Apprenticeships: What Parents Need to Know

The National Apprenticeship Service found that whilst 87% of parents give their child careers advice, up to 90% of those don’t feel well-informed enough to offer it in the first place.

Are you feeling overwhelmed by all the career options available to your children after they leave school or college?

This can be a huge stumbling block when it comes to helping your son or daughter make such a big decision. Which is why it’s essential that you familiarise yourself with each route they might take.

So, how much do you as a parent know about apprenticeships?

Apprenticeships are fast-becoming a popular choice for career-conscious school and college leavers. Offering a debt-free alternative to university, as well as several years of invaluable training in their chosen industry, it’s easy to see why.

Here at, we’re committed to encouraging young people to pursue the right career path for them, whether that starts with university or an apprenticeship.

We’ve put together this no-nonsense guide to apprenticeships, so that you too can do everything within your power to help your child make an informed decision about their future.

If you've got a burning question that needs answering, jump ahead to…

What do the different levels mean?
Who funds apprenticeships?
How much do apprentices get paid?
How will it affect my Child Benefit?
Is my child guaranteed a job at the end?

What actually is an apprenticeship?

In a nutshell, an apprenticeship is a real job with a real wage, primarily designed for young people between the ages of 16-25.

Combining on-the-job training with study, an apprenticeship is a brilliant way for young people to gain an insight into the world of work and come out with industry-recognised qualifications.

Apprenticeships have come a long way since the days of greasy overalled, spanner-wielding tradesmen. No longer confined to vocational trades, there are between 12,000 - 20,000 apprenticeship vacancies available at any one time across England.

High-quality schemes can be found in a huge variety of roles and industries, including:

  • Accounting & Finance
  • Banking
  • Business
  • Creative & Digital Marketing
  • Engineering
  • Retail
  • Health, Science & Pharmaceuticals
  • IT & Technology
  • Law
  • Leisure, Tourism & Hospitality

Whether your child wants a household name like the BBC on their CV or they’re keen to make a bigger impact in a smaller team, there are plenty of companies offering exciting apprenticeships opportunities.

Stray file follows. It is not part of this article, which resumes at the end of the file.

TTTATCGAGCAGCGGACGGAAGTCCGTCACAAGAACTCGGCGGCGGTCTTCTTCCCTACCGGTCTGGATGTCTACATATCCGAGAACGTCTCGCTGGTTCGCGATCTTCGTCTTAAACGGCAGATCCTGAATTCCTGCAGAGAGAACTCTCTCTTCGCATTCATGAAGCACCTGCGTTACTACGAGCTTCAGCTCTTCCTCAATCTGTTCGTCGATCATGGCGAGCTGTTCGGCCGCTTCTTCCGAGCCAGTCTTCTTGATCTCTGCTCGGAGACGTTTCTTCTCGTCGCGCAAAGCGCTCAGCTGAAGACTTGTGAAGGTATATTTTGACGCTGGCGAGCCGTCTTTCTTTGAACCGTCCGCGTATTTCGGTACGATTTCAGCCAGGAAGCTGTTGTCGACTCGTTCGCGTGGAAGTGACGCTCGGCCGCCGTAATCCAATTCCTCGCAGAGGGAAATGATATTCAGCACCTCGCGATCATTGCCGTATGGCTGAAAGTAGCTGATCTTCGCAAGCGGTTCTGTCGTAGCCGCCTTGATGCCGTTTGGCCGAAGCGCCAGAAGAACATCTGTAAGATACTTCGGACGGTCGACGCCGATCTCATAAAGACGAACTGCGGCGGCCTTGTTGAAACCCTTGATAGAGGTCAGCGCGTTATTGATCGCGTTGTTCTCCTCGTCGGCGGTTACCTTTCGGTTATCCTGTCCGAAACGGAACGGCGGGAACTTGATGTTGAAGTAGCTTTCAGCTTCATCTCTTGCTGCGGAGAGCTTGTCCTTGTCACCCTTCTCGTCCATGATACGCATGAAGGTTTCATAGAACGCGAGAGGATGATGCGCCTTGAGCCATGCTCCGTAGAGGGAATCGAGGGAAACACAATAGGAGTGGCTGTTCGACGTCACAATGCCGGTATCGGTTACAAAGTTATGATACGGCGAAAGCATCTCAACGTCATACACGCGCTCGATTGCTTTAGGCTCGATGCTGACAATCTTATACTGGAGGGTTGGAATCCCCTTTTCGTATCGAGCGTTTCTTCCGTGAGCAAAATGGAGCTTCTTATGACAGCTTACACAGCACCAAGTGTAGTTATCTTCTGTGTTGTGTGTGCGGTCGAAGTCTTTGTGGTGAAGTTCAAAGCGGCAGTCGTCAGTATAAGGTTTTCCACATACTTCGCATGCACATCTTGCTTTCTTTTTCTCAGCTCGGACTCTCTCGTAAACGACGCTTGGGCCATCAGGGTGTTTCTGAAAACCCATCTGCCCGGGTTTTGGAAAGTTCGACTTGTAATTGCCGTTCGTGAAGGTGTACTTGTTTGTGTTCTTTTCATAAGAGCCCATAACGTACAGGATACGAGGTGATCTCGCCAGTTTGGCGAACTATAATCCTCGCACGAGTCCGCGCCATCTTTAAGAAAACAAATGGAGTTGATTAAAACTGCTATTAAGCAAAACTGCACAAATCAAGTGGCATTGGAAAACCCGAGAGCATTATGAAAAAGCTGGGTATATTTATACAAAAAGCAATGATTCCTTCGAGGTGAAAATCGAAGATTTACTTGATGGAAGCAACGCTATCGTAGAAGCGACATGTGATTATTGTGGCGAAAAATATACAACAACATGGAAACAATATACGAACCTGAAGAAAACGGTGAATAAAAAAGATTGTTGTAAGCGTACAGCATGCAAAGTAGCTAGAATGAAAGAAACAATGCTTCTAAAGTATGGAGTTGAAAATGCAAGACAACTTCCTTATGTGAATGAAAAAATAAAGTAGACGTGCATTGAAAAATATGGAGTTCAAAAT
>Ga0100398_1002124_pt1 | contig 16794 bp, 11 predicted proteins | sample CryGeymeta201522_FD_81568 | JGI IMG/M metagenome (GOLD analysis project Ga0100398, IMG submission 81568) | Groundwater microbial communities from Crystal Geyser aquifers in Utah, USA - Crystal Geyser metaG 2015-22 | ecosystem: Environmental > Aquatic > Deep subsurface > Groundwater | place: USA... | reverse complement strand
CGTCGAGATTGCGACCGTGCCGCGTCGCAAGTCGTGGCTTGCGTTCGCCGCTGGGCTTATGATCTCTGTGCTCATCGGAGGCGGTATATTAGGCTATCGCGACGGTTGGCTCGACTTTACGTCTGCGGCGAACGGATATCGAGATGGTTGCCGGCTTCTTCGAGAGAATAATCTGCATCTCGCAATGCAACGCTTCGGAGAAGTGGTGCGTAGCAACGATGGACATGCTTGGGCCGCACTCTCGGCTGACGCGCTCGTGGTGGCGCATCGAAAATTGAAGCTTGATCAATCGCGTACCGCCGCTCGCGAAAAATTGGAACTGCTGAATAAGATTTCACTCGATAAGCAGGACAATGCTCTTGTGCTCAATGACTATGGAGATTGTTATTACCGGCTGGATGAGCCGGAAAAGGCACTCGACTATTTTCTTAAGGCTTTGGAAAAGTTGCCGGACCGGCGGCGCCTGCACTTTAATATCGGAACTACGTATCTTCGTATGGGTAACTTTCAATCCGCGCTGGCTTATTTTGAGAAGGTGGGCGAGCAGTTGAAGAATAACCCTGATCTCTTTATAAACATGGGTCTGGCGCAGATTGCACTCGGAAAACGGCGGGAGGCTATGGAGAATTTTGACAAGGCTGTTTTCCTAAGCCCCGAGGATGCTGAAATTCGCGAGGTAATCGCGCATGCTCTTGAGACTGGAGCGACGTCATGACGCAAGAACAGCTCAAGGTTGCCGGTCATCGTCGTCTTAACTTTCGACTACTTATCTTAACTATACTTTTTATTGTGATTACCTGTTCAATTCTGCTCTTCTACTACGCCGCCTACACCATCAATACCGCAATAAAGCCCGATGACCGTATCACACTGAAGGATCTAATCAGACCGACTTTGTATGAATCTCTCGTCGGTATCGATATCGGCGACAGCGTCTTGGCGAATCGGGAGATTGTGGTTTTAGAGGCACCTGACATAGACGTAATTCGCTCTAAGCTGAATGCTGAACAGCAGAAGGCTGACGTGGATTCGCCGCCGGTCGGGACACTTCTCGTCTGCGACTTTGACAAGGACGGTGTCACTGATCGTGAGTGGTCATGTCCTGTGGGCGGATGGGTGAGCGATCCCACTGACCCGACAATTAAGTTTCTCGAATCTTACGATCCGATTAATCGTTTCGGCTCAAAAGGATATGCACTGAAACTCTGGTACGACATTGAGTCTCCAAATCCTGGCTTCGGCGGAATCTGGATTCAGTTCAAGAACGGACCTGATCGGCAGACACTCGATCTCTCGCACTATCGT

Who can apply for an apprenticeship?

Apprenticeships are open to anyone who is:

  • Aged 16 or over by the end of the school summer holidays
  • Living in the UK
  • Not in full-time education

If your child doesn’t feel ready to take on an apprenticeship just yet, a traineeship is a short, flexible programme designed to help school leavers gain the skills they need to secure an apprenticeship.

How do apprenticeships work?

An apprentice spends 80% of their time working for an employer, and the rest of their time working towards nationally-certified qualifications.

These qualifications can include:

  • Functional skills: GCSE level qualifications in English, Mathematics and ICT
  • National Vocational Qualifications (NVQs): from level 2 (equal to five GCSEs) up to level 5 (postgraduate degree level)
  • Technical certificates: BTECs, City and Guild Progression Awards etc.
  • Academic qualifications: Higher National Certificate (HNC), Higher National Diploma (HND) foundation degree or the equivalent of a Bachelor’s degree

An apprentice will typically spend ONE day a week studying in college or with a training provider. The other FOUR days are spent working alongside experienced professionals, developing their industry knowledge and soft skills on the job.

In some cases, apprentices may be required to work on a full-time basis for consecutive weeks, with extended breaks or ‘block releases’ to attend college.